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You are here: Contents > 2004 > Volume 13 Number 5 September 2004 > TRICUSPID VALVE DISEASE > Clinical Correlates and Mortality of Hemodynamically Significant Tricuspid Regurgitation

Clinical Correlates and Mortality of Hemodynamically Significant Tricuspid Regurgitation

Carolyn Z. Behm, Jayant Nath, Elyse Foster
Department of Medicine, Division of Cardiology, University of California San Francisco, San Francisco, CA, USA

Background and aim of study: Limited data exist regarding the etiologies and prognostic significance of severe tricuspid regurgitation (TR) in the modern medical era. This retrospective chart review examines the causes of, and mortality associated with, hemodynamically significant TR.
Methods: The database of the echocardiography laboratory at a major academic medical center was searched from August 2000 to October 2001, identifying 91 patients (1.2%) with transthoracic echocardiograms demonstrating moderate-severe or severe TR. A total of 77 available charts was reviewed retrospectively for medical history, examination and electrocardiogram findings. The underlying cause of each patient’s TR was determined by compiling data from the chart and echocardiogram. All deaths were recorded from the date of echocardiography until September 2002.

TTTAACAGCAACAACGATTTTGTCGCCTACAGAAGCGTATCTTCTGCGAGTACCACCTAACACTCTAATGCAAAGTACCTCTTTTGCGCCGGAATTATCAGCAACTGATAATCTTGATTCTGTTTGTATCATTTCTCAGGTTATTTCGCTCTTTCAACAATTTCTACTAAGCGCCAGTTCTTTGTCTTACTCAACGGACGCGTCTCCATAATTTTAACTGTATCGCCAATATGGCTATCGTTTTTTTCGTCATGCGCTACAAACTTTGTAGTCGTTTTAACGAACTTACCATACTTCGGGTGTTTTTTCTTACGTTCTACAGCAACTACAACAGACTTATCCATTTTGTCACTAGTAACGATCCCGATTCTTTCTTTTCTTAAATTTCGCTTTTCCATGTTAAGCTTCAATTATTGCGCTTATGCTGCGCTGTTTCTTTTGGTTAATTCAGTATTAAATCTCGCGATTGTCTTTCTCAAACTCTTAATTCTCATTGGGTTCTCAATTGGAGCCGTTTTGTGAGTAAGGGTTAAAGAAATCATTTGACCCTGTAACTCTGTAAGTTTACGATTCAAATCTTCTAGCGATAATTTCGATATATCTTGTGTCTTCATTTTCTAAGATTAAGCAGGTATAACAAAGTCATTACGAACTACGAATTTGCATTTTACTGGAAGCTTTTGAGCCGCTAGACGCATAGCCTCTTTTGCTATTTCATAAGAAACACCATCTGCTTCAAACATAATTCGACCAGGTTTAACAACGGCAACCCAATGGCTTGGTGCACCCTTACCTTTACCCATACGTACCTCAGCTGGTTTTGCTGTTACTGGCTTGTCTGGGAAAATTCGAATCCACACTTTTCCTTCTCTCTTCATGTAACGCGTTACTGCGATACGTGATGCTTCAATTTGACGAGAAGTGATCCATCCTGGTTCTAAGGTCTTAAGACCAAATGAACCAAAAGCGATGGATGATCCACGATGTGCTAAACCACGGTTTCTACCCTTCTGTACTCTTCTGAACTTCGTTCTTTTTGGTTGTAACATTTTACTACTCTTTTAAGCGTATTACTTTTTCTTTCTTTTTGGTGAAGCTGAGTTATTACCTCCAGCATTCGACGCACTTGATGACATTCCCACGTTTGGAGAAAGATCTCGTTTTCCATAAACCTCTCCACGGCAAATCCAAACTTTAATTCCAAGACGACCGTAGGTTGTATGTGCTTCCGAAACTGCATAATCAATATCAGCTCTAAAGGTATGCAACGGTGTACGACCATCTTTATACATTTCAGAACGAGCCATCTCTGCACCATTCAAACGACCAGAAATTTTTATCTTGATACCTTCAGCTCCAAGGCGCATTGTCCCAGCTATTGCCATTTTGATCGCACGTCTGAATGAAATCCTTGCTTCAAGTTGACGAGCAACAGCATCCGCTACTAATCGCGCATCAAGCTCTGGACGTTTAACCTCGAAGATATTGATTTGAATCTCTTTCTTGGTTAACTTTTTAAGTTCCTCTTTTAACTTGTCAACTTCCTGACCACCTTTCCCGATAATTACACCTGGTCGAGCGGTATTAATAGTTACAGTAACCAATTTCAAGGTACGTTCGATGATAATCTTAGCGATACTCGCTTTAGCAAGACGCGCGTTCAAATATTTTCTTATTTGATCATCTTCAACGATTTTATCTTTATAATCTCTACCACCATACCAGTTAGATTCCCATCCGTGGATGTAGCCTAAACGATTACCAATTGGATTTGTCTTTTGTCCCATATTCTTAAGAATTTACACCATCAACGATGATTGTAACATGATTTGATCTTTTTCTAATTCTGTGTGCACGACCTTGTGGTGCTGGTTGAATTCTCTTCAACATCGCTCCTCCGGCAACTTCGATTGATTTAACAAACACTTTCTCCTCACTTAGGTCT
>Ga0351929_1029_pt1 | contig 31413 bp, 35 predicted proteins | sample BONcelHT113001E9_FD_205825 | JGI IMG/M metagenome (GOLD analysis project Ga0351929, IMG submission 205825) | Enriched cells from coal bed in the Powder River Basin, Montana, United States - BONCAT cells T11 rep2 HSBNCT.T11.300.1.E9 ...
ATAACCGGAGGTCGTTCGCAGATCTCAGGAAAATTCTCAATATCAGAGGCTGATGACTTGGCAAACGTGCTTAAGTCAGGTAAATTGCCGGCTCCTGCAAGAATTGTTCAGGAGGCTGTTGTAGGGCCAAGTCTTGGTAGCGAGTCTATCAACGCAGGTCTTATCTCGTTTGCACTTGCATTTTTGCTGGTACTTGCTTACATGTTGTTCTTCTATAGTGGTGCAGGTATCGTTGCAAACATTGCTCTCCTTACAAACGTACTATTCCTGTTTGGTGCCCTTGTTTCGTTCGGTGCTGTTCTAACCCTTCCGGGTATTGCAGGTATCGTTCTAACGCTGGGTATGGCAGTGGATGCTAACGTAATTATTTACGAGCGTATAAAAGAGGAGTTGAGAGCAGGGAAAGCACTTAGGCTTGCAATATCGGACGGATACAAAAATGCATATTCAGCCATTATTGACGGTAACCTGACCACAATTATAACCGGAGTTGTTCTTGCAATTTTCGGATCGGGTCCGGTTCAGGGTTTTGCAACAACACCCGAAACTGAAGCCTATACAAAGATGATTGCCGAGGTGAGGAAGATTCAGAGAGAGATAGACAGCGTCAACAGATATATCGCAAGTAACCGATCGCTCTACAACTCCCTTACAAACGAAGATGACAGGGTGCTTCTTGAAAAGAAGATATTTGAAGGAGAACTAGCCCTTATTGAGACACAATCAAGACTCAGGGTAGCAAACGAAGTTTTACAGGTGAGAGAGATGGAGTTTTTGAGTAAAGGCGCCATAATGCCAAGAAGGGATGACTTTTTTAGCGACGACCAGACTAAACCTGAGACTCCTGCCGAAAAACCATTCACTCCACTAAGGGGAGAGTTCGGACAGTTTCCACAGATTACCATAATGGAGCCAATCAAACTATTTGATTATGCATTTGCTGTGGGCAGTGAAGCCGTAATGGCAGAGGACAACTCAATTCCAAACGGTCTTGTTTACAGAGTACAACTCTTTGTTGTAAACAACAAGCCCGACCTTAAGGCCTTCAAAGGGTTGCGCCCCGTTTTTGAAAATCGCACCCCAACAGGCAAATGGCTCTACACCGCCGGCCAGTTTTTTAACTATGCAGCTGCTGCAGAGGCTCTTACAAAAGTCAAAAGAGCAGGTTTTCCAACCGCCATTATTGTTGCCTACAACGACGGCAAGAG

Results: A cause for TR was determined in 96% of patients. Functional TR due to right ventricular pressure or volume

overload was found in 85.5% of patients, while 14.5% had primary TR due to organic abnormalities of the tricuspid valve leaflets. Conditions associated with significant TR included pulmonary hypertension (46%), ischemic cardiomyopathy (25%), non-ischemic dilated cardiomyopathy (8%), Ebstein’s anomaly (4%), rheumatic heart disease (4%), endocarditis (4%), tricuspid valve prolapse (2%), and severe mitral valve disease (2%). Of 37 patients (44.6%) who died, 17 (21%) did so within one month of the echocardiogram.
Conclusion: Among patients presenting to a tertiary medical center, hemodynamically significant TR was more commonly functional than due to organic tricuspid valve disease. The most frequently associated diseases included pulmonary hypertension and cardiomyopathy. Significant TR may be a marker of increased mortality risk as it reflects the severity of underlying disease. Further studies in this area are warranted.
The Journal of Heart Valve Disease 2004;13:784-789

Clinical Correlates and Mortality of Hemodynamically Significant Tricuspid Regurgitation

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